Normally, Gabriel would have been pleased to see Cal. But as he opened his flat door to see his friend standing apprehensively in the corridor, he could only scowl. ‘What do you want?’* *
Cal winced. ‘Are you okay?’
‘Of course I’m not bloody -’
But Cal had pushed past him, bulky form enough to just bully his way into the flat, and his expression turned serious. ‘I heard. Of course. Since it’s all over the news.’
‘Yes. Second to the bloody election,’ Gabriel sneered. ‘Because that’s the bit everyone should be focusing on today.’
‘The future of wizarding Britain? Kind of important,’ Cal pointed out. ‘Though I get that you’re having a shit time of it -’
‘Jen’s just been charged with murder. Oh, by one of my closest friends. Great day,’ Gabriel sneered. ‘You can tell Tanith’s bucking for a promotion -’
‘Don’t be a jackass, Gabe; I never told you this but it doesn’t suit you half as much as being a decent guy does. And it doesn’t get you the girls. Girl.’ Cal’s tone was sharp, but held a hint of pleading.
Gabriel did subside, arms folding across his chest. ‘What did you want?’
‘To see how you are,’ said Cal honestly. ‘Team’s got the day off for the election. I voted, and I came to see you -’
‘Nice to hear how everyone’s got their priorities straight; politics first, friendship -’
‘I will smack you silly, Gabe.’ Cal scowled. ‘Don’t be pissed at me about this. And don’t be pissed at Tanith. Be pissed at the psycho who’s letting Jen take the rap for this. And relax. It won’t hold. She’ll be found innocent, we’ll find the right person, and -’
‘Why is everyone so fucking naive?’
Often would Gabriel Doyle sneer, or mock, or make snide comments at those around him. To hear him irritated or aggravated was not so uncommon, but he did so normally with cool, calm, superior disapproval.
For him to shout was a real change, and it was enough to startle Cal into wide-eyed silence.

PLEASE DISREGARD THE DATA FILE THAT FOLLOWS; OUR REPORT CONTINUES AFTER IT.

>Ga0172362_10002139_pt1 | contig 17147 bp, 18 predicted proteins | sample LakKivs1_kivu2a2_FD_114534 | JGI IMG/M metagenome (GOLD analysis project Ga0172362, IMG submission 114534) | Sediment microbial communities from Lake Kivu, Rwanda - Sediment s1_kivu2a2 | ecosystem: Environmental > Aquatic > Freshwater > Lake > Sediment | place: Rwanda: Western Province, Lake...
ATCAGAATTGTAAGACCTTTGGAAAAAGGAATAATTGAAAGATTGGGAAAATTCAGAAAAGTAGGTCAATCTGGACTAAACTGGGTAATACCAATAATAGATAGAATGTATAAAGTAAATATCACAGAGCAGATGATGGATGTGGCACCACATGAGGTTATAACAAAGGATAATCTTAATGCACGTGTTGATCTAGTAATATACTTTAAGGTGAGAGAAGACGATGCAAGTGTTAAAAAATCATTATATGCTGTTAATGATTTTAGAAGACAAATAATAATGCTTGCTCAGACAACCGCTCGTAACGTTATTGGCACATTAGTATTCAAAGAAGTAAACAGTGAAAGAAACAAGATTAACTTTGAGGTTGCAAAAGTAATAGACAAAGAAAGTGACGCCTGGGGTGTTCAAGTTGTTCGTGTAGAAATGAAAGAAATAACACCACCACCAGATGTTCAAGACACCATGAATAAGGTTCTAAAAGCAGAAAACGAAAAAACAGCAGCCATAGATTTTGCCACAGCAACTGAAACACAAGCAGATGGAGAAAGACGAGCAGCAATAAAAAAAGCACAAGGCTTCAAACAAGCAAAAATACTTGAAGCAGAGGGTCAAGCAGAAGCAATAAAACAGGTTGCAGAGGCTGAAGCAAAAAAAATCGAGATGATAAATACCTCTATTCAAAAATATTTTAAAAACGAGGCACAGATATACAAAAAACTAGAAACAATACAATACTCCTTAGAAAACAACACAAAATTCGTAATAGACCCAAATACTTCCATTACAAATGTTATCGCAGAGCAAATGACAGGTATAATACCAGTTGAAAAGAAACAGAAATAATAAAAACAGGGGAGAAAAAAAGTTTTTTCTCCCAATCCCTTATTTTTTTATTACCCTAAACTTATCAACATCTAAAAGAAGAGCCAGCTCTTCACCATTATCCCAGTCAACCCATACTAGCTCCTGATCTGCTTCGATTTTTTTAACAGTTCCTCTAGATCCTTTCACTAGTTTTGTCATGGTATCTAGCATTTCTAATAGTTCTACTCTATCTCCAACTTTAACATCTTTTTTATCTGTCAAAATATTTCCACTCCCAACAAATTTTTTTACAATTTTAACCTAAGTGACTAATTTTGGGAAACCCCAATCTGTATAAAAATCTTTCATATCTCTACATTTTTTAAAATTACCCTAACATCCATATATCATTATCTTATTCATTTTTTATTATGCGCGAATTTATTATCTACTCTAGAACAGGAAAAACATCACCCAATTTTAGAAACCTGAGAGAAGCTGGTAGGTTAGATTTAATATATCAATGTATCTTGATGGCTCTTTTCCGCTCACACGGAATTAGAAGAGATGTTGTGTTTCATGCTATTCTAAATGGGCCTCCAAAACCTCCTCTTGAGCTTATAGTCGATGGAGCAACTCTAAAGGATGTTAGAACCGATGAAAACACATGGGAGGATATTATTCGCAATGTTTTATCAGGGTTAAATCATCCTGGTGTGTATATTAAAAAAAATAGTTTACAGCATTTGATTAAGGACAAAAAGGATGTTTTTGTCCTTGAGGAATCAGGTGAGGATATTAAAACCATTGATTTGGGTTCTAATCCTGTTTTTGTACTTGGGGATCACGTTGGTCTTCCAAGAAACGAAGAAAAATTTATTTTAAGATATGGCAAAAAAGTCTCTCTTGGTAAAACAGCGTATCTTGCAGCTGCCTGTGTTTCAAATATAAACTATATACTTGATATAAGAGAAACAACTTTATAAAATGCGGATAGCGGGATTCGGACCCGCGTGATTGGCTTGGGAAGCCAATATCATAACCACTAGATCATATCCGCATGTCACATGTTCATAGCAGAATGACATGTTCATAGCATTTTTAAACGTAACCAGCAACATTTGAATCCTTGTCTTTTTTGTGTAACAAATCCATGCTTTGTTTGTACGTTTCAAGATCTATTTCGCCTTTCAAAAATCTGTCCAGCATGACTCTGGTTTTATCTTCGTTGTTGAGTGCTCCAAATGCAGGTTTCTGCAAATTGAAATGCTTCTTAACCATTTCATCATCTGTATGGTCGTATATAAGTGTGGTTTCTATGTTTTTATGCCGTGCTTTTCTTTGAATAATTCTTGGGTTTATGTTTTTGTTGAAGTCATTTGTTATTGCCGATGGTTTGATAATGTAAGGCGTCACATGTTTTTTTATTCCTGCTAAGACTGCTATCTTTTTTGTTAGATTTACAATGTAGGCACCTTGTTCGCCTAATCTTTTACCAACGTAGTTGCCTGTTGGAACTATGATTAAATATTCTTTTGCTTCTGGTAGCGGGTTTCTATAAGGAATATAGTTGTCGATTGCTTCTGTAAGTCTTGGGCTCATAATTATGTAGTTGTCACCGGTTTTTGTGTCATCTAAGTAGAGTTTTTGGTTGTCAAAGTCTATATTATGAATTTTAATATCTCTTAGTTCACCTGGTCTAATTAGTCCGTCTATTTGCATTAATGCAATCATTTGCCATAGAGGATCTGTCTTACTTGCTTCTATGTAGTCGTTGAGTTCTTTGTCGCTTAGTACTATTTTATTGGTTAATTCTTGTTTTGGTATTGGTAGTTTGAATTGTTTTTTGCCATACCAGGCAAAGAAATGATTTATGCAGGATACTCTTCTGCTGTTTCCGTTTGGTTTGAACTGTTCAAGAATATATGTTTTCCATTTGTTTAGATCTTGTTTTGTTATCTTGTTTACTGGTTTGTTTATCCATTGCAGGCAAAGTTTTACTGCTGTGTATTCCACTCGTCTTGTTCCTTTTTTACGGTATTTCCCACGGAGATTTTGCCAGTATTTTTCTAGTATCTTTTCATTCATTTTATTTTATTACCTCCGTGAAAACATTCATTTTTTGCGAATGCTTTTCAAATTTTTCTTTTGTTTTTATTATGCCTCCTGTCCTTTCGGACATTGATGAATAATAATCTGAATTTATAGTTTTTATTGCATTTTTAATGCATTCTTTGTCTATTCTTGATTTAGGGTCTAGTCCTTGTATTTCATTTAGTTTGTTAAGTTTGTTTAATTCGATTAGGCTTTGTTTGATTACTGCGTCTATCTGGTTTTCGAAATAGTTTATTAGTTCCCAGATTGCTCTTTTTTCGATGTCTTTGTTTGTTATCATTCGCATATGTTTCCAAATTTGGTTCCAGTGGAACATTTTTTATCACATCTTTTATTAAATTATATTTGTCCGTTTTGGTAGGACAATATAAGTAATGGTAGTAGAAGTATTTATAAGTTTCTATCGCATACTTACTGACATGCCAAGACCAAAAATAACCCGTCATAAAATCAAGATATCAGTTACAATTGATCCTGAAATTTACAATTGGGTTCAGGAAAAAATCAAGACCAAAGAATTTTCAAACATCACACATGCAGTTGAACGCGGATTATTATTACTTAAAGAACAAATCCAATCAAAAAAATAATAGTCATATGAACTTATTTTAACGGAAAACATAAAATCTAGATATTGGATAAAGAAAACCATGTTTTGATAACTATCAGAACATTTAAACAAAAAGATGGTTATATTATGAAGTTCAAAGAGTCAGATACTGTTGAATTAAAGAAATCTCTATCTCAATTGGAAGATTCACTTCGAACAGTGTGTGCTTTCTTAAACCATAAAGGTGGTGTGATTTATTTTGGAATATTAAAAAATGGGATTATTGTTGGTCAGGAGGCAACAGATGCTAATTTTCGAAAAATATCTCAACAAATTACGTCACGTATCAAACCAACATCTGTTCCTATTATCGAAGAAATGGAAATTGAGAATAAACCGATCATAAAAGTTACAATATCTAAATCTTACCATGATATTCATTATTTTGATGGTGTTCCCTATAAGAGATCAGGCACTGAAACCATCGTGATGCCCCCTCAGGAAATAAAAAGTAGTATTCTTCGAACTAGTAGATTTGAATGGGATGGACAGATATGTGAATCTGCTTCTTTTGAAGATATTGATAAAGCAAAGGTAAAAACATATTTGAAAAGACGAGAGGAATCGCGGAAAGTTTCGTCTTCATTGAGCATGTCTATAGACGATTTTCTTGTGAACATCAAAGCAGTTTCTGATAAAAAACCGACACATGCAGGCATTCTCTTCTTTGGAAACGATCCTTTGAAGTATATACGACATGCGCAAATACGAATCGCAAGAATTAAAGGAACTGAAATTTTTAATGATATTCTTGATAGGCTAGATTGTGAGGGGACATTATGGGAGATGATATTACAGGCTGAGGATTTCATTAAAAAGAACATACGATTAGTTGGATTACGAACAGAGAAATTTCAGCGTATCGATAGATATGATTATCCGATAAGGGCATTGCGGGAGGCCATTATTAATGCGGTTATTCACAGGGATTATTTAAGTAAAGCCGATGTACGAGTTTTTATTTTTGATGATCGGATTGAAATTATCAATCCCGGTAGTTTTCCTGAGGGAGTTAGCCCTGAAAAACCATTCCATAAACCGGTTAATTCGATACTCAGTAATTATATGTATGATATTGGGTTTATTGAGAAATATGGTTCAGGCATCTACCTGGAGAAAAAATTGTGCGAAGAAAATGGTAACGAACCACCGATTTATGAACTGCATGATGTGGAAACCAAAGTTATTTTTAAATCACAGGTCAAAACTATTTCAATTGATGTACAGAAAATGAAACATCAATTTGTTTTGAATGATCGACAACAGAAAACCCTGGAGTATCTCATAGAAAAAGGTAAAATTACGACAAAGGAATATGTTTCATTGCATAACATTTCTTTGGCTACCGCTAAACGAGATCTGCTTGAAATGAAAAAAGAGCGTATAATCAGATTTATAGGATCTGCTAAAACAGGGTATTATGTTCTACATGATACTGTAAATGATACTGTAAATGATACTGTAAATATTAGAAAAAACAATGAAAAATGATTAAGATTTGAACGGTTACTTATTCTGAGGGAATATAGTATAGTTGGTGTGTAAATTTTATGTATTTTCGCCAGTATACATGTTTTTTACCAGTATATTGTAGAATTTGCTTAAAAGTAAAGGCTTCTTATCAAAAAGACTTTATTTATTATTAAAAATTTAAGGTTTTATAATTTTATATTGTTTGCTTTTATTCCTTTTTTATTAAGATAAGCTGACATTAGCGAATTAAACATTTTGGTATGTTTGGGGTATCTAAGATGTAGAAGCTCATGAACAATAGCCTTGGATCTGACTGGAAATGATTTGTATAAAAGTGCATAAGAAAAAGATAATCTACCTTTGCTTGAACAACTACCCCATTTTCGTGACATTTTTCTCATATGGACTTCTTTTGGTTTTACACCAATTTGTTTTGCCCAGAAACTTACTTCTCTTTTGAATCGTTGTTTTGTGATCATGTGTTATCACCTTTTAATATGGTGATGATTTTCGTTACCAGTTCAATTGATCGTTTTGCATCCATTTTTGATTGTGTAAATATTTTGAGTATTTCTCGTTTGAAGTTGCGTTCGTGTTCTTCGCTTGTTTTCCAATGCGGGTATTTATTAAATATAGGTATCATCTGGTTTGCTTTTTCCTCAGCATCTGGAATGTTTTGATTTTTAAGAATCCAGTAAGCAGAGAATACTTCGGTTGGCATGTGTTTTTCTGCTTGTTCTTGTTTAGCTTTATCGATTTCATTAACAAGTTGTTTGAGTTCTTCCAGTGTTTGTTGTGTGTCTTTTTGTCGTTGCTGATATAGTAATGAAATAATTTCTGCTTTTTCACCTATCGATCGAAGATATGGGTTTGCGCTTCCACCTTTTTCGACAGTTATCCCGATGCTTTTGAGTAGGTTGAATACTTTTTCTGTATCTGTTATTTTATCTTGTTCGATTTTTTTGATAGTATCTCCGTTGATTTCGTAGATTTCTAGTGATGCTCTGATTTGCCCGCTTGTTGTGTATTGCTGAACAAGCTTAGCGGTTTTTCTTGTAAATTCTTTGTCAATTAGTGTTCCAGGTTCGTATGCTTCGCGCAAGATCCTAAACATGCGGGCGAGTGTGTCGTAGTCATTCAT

Gabriel threw his hands in the air, lip curling. ‘Why are you all so fucking naive as to think the system is beyond reproach, the system would never condemn an innocent person? As if the war ended and all of a sudden it became populated with saints? It never bloody was. And it isn’t now.’
Cal drew a careful breath. ‘I trust Tanith to -’
‘I did, but then she got Jen locked up,’ said Gabriel flatly. ‘As did Jen’s best friend. So forgive me if I cannot trust either the system or friendship right now to keep the woman I love safe. It has not.’
‘They’ll find who did it, mate.’
‘And what if they don’t?’ Gabriel straightened. ‘I get how Tanith might have to act, because the evidence is pointing her this way and faith alone doesn’t make a criminal investigation. But what if this is it? What if nothing else is found? Do they just power forward anyway, because a bad case against Jen is better than no case against anyone?’
Cal’s hands dropped powerlessly at his sides. ‘I don’t know.’
‘Well, I don’t want to find out. You can have faith in the system to keep Jen safe, when you and I both fought a war against the precious fucking system. But I am going to do something about it.’
‘Mate.’ Cal looked genuinely worried now. ‘Don’t do something stupid.’
‘You know me,’ said Gabriel, and grabbed his coat off the rack.
‘That’s why I’m afraid.’
‘And something rash isn’t exactly my usual reaction,’ Gabriel pointed out, hand on the door handle.
‘None of this is your usual reaction,’ said Cal quietly. ‘Not losing your temper, not shouting at me, not blaming Tanith. So no, I don’t know what you’re going to do next, and that’s scaring the hell out of me.’
Gabriel stiffened. ‘It’s Jen, Cal. I can’t do nothing.’
‘You know how I said a while back that love suits you? Yeah, well, it suits you a little too well, turns out. Just - think. Whatever you’re going to do. Think about what she’d say, even if you don’t listen to me.’